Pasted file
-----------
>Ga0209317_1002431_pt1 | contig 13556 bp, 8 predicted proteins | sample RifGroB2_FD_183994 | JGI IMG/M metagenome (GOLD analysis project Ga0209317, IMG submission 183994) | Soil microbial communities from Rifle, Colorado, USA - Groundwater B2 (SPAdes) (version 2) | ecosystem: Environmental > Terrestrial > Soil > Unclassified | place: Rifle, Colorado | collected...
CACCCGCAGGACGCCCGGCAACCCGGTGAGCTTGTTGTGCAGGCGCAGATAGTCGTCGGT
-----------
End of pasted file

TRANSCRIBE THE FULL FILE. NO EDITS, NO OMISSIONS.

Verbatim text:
>Ga0209317_1002431_pt1 | contig 13556 bp, 8 predicted proteins | sample RifGroB2_FD_183994 | JGI IMG/M metagenome (GOLD analysis project Ga0209317, IMG submission 183994) | Soil microbial communities from Rifle, Colorado, USA - Groundwater B2 (SPAdes) (version 2) | ecosystem: Environmental > Terrestrial > Soil > Unclassified | place: Rifle, Colorado | collected...
CACCCGCAGGACGCCCGGCAACCCGGTGAGCTTGTTGTGCAGGCGCAGATAGTCGTCGGT